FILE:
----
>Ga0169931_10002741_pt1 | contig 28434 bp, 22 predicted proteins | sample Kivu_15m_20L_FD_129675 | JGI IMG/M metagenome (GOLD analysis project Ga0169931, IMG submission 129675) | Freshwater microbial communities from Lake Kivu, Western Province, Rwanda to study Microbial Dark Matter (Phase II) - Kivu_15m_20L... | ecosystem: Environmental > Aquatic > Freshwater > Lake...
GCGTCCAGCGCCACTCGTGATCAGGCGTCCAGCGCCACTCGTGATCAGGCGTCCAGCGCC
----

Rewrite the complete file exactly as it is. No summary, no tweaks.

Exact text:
>Ga0169931_10002741_pt1 | contig 28434 bp, 22 predicted proteins | sample Kivu_15m_20L_FD_129675 | JGI IMG/M metagenome (GOLD analysis project Ga0169931, IMG submission 129675) | Freshwater microbial communities from Lake Kivu, Western Province, Rwanda to study Microbial Dark Matter (Phase II) - Kivu_15m_20L... | ecosystem: Environmental > Aquatic > Freshwater > Lake...
GCGTCCAGCGCCACTCGTGATCAGGCGTCCAGCGCCACTCGTGATCAGGCGTCCAGCGCC